Romeo and Juliet

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Mr. Benitez

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  • Allusion
  • Speak to my gossip Venus one fair word...
  • Soliloquy
  • O Romeo, Romeo! wherefore art thou Romeo?
  • Oxymoron
  • A damned saint, an honorable villain!
  • Mercutio and Benvolio start making fun of Romeo and his blind love for Rosalind, and in doing so Mercutio mentions "Venus," "Young Adam Cupid," and "King Cophetua," all of which are mentioned in Greek/Roman mythology. (Act II, Scene I; lines 11-14)
  • Repitition
  • Juliet's soliloquy in the balcony at night after the Capulet party is dedicated to Romeo, and she is not aware that Romeo is secretly listening to her confess her true feelings. (Act II, Scene II; lines 33-48)
  • Pun
  • Being but heavy, I will bear the light.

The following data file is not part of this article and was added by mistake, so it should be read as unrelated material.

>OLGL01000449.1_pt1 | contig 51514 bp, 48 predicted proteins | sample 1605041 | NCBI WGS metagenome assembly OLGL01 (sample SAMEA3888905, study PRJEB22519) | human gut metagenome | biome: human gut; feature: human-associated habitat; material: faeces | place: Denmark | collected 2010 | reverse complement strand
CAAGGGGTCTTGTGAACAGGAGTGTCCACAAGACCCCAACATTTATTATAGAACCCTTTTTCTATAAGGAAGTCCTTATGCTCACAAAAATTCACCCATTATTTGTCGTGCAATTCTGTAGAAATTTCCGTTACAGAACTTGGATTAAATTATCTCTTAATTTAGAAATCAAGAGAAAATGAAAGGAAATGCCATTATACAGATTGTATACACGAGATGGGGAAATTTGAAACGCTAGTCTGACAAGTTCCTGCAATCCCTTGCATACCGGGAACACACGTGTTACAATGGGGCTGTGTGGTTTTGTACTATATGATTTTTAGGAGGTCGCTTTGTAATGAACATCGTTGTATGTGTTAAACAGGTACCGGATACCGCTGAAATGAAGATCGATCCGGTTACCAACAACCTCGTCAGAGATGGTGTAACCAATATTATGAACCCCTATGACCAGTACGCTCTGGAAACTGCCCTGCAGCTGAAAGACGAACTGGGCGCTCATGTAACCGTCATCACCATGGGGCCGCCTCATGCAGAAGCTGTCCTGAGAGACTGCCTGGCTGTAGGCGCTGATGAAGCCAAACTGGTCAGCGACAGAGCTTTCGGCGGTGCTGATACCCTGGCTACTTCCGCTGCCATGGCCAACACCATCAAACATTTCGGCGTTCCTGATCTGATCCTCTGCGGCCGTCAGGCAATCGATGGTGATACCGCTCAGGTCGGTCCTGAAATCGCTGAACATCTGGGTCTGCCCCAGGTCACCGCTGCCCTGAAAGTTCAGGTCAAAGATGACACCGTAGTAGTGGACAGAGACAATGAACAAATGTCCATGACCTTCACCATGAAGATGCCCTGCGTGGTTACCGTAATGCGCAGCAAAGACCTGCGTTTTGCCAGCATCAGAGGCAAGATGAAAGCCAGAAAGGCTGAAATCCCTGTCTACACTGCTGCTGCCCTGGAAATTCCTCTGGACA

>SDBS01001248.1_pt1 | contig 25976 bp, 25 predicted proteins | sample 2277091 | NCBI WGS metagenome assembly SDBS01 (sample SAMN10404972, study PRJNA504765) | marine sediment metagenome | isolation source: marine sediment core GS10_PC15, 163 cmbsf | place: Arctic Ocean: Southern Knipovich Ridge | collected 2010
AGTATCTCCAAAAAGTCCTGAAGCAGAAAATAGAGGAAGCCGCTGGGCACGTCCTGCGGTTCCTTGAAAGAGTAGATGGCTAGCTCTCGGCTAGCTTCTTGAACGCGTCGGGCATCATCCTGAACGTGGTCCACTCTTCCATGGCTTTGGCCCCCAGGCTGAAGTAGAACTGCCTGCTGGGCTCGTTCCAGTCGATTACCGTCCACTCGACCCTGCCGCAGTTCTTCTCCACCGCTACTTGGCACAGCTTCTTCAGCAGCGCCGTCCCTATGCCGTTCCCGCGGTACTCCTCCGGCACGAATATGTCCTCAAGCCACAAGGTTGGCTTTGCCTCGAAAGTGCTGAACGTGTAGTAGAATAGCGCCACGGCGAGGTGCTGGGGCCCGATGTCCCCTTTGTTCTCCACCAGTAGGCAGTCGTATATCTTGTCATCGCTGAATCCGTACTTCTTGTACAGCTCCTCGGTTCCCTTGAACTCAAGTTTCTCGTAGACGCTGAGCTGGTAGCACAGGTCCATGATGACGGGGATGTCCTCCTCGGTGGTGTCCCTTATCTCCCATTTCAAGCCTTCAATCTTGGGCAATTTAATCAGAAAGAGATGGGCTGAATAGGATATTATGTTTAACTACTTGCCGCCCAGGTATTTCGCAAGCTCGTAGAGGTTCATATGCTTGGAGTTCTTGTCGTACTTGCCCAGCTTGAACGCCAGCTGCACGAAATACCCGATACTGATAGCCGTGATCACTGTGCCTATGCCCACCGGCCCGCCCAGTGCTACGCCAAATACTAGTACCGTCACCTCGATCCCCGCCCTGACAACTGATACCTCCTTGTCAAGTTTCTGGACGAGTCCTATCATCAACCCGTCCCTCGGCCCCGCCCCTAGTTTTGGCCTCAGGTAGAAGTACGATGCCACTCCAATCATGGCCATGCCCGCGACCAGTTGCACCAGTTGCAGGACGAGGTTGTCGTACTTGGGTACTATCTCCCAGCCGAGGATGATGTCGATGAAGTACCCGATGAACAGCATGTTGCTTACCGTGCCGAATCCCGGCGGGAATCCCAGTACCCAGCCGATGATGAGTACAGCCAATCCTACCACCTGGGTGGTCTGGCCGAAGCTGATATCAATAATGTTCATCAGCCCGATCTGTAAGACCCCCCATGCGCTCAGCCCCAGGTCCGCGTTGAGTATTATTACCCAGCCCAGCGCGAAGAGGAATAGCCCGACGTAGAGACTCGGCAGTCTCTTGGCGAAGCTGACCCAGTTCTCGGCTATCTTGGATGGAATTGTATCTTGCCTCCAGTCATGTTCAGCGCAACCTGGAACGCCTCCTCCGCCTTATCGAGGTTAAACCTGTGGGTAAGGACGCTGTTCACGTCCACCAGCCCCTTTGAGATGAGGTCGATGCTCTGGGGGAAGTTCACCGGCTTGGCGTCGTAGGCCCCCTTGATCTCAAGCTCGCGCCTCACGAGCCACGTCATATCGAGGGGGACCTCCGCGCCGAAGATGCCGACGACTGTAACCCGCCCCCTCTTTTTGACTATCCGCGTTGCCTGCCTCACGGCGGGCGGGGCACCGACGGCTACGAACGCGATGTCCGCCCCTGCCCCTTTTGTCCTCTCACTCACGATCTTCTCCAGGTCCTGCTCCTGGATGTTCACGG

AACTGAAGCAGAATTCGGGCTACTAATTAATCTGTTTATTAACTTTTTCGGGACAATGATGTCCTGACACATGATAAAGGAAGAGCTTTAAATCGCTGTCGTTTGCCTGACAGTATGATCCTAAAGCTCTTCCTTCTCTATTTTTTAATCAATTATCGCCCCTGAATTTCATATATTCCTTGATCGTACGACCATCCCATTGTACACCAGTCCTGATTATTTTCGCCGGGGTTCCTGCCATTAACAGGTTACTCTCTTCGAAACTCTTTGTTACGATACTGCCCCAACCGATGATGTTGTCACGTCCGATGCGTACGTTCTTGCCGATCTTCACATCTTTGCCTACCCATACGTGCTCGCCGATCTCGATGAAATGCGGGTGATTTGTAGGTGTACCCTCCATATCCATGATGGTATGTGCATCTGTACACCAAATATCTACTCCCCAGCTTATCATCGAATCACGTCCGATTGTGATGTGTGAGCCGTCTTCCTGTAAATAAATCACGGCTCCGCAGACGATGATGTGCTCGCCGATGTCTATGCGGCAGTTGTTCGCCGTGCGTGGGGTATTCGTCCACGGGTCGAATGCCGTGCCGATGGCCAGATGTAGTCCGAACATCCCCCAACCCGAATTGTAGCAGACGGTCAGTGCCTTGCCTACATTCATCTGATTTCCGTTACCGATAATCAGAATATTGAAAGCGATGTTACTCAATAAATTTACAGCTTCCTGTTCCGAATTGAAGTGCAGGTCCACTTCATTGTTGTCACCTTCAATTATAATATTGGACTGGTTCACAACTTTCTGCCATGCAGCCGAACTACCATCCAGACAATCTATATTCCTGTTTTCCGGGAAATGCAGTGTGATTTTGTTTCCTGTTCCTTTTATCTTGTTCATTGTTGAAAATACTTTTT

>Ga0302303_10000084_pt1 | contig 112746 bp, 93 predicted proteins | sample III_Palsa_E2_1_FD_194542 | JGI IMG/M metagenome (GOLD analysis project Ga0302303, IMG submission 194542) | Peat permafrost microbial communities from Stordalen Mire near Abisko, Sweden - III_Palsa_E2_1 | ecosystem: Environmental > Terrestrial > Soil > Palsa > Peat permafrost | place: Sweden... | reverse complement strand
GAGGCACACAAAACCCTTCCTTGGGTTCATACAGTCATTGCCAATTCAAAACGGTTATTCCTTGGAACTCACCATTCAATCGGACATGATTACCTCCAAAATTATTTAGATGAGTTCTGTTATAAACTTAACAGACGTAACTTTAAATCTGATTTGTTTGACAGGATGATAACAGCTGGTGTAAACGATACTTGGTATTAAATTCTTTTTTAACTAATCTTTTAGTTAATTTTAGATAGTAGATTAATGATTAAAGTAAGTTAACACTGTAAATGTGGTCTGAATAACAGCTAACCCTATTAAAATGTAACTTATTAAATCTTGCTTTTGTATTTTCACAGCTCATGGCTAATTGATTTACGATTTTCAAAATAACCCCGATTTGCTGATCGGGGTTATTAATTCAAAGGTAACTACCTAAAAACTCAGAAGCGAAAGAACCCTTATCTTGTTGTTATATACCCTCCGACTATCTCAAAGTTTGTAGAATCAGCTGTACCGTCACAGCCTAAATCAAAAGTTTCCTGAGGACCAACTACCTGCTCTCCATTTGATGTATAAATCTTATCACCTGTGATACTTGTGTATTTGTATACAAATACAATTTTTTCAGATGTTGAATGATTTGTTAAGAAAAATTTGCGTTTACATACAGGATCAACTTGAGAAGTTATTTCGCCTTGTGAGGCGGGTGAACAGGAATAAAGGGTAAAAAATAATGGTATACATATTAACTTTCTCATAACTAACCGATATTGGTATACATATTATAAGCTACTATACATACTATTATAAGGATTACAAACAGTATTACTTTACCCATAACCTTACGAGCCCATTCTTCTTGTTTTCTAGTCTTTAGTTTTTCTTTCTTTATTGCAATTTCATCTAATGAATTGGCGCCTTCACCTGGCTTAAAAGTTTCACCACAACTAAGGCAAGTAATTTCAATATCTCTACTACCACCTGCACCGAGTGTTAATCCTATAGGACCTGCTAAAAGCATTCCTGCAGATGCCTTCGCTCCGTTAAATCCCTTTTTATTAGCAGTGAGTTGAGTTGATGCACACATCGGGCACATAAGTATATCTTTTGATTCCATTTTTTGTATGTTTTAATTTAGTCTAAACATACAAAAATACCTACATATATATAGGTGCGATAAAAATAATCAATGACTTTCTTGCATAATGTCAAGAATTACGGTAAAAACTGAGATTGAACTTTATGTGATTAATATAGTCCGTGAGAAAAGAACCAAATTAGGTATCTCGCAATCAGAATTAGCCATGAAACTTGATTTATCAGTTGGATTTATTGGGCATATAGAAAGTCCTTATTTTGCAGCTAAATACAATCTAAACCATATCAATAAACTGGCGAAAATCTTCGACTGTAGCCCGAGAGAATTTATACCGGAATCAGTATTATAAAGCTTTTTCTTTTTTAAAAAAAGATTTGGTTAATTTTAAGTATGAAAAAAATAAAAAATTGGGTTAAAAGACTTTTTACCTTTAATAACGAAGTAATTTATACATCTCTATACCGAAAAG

• "Beautiful tyrant! fiend angelical!" "Dove-feathered raven! wolvish-ravening lamb!" "A damned saint, an honorable villain!" are all examples of oxymoron Juliet uses once she finds out that her husband has killed her cousin, Tybalt. (Act III, Scene II; lines 75-89)
  • Metaphor
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  • After the nurse delivers the news to Juliet that Tybalt is dead, she starts exclaiming "he's dead, he's dead, he's dead!" A clear example of repetition. (Act III, Scene II; lines 37-39)
  • Ah, well-a-day! he’s dead, he’s dead, he’s dead!
  • Romeo makes a joke based on the meanings of heavy and light; a play on words. (Act I, Scene IV; line 12)
  • In Act II Scene II, Romeo compares Juliet to the sun upon meeting her once, and he doesn't use the words "like" or "as," making it a metaphor. (Act II, Scene II; line 3)
  • It is the East, and Juliet is the sun!
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